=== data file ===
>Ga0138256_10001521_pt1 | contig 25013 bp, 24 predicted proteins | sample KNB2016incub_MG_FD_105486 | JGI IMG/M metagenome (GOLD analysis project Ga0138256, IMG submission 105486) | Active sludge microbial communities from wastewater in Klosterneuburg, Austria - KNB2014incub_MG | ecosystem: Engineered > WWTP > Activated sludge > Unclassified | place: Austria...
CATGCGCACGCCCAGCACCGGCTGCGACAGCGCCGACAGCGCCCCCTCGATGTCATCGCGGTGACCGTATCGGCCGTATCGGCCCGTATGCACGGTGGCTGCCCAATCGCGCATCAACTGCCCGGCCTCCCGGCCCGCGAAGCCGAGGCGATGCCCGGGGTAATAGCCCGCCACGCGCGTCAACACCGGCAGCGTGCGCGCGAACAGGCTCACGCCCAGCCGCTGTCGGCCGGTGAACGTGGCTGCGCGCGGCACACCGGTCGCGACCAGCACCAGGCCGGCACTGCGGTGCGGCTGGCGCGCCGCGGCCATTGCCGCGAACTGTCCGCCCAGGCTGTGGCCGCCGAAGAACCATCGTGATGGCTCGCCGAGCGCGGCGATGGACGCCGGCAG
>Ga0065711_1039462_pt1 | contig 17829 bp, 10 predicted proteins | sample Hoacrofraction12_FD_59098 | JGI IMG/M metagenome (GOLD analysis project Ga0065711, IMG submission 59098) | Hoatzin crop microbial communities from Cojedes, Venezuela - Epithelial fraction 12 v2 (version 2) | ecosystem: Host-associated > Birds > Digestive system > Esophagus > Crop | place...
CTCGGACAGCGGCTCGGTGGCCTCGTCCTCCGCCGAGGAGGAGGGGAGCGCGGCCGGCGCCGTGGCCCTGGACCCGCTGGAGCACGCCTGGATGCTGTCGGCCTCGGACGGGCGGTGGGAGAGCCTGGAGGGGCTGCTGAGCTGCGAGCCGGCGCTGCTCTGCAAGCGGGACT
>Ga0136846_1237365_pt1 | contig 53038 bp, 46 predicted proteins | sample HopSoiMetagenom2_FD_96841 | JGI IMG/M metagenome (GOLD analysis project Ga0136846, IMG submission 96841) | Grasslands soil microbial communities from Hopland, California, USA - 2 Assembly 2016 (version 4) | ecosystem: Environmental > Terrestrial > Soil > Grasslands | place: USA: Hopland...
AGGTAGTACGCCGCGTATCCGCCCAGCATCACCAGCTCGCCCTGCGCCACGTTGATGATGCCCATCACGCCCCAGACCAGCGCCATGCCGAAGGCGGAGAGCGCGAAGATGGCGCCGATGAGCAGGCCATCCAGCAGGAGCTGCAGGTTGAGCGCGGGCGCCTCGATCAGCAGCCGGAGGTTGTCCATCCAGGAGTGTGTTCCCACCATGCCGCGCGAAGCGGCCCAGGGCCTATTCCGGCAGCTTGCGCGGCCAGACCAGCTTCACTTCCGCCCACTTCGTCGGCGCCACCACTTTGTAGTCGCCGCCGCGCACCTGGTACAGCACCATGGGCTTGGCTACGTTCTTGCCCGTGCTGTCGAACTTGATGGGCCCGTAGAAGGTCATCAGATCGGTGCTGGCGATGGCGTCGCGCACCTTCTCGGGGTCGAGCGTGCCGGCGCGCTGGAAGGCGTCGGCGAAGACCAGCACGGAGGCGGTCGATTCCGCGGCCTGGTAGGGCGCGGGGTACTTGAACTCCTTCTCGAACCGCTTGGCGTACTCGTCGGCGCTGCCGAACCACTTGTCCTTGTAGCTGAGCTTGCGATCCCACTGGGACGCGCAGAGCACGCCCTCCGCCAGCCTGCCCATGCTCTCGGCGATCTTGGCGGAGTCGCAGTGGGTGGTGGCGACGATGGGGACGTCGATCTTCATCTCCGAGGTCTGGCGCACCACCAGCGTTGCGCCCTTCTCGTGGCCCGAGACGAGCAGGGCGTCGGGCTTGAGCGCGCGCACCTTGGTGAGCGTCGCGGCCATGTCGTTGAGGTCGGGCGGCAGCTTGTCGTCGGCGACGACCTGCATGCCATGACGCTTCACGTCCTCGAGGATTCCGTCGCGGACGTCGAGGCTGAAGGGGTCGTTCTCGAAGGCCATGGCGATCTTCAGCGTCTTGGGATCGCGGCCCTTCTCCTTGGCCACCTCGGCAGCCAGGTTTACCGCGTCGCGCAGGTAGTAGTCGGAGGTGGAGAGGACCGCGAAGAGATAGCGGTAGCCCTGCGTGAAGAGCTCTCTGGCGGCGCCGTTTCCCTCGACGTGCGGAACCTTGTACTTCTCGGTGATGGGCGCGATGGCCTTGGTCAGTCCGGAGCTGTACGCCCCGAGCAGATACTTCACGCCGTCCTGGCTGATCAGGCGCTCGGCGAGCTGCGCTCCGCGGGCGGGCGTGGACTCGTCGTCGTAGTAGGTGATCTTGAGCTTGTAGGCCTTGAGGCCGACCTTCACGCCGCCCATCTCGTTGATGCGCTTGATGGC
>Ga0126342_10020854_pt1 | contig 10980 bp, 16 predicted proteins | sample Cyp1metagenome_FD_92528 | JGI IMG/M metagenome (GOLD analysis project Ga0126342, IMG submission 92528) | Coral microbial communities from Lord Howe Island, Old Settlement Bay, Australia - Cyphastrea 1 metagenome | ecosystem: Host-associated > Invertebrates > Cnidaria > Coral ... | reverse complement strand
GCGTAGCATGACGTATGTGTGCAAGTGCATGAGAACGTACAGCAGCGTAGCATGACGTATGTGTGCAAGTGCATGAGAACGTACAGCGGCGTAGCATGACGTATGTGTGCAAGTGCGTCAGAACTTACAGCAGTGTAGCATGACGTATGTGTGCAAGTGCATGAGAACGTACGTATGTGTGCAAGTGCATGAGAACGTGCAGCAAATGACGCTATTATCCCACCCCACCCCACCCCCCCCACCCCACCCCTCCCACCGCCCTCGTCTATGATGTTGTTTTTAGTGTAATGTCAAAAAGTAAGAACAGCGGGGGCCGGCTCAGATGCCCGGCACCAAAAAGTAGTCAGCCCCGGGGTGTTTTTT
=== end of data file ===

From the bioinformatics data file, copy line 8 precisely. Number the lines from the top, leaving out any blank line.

GCGTAGCATGACGTATGTGTGCAAGTGCATGAGAACGTACAGCAGCGTAGCATGACGTATGTGTGCAAGTGCATGAGAACGTACAGCGGCGTAGCATGACGTATGTGTGCAAGTGCGTCAGAACTTACAGCAGTGTAGCATGACGTATGTGTGCAAGTGCATGAGAACGTACGTATGTGTGCAAGTGCATGAGAACGTGCAGCAAATGACGCTATTATCCCACCCCACCCCACCCCCCCCACCCCACCCCTCCCACCGCCCTCGTCTATGATGTTGTTTTTAGTGTAATGTCAAAAAGTAAGAACAGCGGGGGCCGGCTCAGATGCCCGGCACCAAAAAGTAGTCAGCCCCGGGGTGTTTTTT